5. CAREER EXPERIENCES Minority respondents were less likely to report satisfaction with their career progress than white respondents, and more likely to report that discrimination had negatively impacted their careers.

Over 80 percent of white respondents reported being satisfied with their career progress, as were more than 75 percent of Asian and Hispanic respondents. However, only 67 percent of black respondents were satisfied with how they were meeting their career goals. Almost half of black respondents said their careers had been negatively impacted by racial/ethnic discrimination, as compared to about onequarter of Asian and Hispanic respondents and ten percent of white executives.

6. WHAT ARE ORGANIZATIONS DOING? The survey results give us an idea of how prevalent different types of diversity initiatives are in healthcare organizations

(please see Exhibit 5). The most common type of diversity program appears to be social gatherings for employees, which were reported by roughly threequarters of survey respondents as being offered by their organizations. More than half of respondents reported that their organizations had affirmative action plans, and about half or a little more said their organizations offered mentoring programs, diversity training for managers or a policy of seeking diversity in candidates considered for hire. Less than half of respondents said their organizations had a diversity committee, a manager responsible for diversity, a strategic or business objective to increase diversity, affinity groups or different types of diversity incentives for managers.

A Publication of the American College of Healthcare Executives of North Texas Chapter | SPRING 2019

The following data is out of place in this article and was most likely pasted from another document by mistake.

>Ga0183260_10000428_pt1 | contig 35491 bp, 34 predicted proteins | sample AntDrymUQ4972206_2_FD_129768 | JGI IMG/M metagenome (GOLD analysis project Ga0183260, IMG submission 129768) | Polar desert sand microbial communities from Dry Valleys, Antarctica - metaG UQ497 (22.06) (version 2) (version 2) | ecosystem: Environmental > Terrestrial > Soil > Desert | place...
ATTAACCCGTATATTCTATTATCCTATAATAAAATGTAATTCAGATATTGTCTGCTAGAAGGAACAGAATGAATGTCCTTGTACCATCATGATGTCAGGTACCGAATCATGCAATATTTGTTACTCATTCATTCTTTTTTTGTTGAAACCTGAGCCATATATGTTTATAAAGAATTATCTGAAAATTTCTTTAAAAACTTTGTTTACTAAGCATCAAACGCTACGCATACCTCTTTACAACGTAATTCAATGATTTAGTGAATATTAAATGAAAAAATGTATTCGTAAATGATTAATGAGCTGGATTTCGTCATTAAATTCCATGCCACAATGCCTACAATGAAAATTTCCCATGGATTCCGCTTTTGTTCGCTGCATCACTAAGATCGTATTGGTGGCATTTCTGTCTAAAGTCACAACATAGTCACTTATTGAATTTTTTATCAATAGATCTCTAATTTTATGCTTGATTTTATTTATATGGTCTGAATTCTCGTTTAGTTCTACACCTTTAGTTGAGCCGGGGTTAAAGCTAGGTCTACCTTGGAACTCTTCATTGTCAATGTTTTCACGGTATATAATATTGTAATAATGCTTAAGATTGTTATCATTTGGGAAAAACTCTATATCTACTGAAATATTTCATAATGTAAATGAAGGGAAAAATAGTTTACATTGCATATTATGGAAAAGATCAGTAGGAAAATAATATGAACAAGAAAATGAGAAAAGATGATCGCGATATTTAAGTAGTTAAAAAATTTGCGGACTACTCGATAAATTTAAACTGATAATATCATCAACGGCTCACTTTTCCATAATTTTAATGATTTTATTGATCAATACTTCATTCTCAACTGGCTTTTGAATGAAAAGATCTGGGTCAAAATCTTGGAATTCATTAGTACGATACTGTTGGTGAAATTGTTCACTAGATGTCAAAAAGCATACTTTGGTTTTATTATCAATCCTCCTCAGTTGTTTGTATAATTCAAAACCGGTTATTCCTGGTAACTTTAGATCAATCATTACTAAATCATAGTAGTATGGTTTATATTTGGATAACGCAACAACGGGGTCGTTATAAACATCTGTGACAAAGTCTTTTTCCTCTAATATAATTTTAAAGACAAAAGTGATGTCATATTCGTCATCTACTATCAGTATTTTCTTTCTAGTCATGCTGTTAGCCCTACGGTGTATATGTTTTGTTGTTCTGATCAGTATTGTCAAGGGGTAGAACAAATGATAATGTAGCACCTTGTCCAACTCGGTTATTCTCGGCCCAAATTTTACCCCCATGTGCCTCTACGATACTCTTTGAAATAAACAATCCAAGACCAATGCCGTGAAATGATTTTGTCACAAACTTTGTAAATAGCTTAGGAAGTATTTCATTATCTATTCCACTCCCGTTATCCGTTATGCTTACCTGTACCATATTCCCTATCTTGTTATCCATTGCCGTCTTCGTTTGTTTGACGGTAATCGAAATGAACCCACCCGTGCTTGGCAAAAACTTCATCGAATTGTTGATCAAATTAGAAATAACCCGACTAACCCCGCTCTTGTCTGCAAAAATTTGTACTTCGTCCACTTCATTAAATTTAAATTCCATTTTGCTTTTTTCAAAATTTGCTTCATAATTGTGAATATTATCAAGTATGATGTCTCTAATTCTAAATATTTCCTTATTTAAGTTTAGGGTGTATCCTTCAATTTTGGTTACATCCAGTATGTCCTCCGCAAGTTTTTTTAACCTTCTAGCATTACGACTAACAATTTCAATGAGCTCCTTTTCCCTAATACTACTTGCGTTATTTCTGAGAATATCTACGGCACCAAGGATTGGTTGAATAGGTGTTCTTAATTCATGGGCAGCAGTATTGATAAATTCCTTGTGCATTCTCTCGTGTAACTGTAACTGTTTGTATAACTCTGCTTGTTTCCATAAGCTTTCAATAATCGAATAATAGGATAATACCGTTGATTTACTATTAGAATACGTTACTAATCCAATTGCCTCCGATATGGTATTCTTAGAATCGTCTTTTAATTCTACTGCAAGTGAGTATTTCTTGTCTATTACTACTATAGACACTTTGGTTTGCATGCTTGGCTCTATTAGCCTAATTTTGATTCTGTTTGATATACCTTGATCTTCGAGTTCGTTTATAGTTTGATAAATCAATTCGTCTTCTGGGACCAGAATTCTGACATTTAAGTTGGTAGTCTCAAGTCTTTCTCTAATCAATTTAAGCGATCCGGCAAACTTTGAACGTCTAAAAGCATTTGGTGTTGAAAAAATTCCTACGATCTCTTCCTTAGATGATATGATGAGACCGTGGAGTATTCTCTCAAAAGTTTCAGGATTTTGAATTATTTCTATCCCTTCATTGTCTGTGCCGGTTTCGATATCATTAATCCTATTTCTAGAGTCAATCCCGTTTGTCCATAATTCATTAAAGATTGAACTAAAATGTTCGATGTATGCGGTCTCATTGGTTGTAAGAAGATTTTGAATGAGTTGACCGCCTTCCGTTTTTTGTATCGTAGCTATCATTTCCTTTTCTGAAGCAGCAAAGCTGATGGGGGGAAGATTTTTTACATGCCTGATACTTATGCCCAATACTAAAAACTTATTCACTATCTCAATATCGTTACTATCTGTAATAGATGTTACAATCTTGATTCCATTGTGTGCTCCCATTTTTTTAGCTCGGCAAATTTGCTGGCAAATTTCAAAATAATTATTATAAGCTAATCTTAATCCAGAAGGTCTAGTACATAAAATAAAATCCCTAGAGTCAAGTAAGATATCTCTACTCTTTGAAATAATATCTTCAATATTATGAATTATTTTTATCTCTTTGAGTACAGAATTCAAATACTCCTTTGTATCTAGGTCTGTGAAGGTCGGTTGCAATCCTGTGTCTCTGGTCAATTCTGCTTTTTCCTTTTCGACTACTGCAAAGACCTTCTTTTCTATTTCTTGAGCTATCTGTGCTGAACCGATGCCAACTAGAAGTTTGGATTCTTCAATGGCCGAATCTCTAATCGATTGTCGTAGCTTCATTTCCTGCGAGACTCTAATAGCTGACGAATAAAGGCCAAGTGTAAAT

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Recommendations We analyzed the relationship between the existence of diversity programs and the likelihood that minority executives would describe race relations in their organization as good (please see Exhibit 5). That, combined with other results from the survey, leads us to make the following recommendations to healthcare organizations looking to increase diversity and inclusion. Ensure equity in pay. Salary is by no means the only—or even, sometimes, the most important—reason that people choose and remain in their jobs. It is, however, a tangible sign of the value the organizations place on individual staff members. Organizations need mechanisms to periodically review compensation and ensure that each executive’s pay is based on his/her qualifications and responsibilities and in no way reflects biases relative to his/her gender or race/ ethnicity. Sponsor social gatherings for employees. The study showed that the existence of social gatherings for employees were significantly related to minority executives feeling more positive about race relations in their organizations. Establish mentoring programs. About three-quarters or more of minority executives in the 2014 survey reported having a mentor at some point in their careers. When asked to name best practices to promote diversity in healthcare organizations, respondents mentioned mentoring programs. Further, the existence of mentoring programs was positively related to Hispanic and Asian respondents feeling good about race relations in their organizations. Mentors who provide advice, model positive behaviors and introduce protégés into networks of other executives are having a powerful impact on the field. Yet only about half of survey respondents reported that mentoring programs are in place where they work. Healthcare organizations need to consider instituting or expanding effective mentorship programs. Implement a policy of seeking diversity in candidates considered for hire. Both black and Asian respondents were more likely to feel that race relations in their organizations were good if their employers had a policy of seeking diversity in candidates considered for open and new positions. To help ensure diverse slates of candidates at the senior level, organizations need to factor diversity into their recruitment for positions at all levels. Increase the diversity of the senior leadership team. The commitment of top leaders was hdrinc.com/delta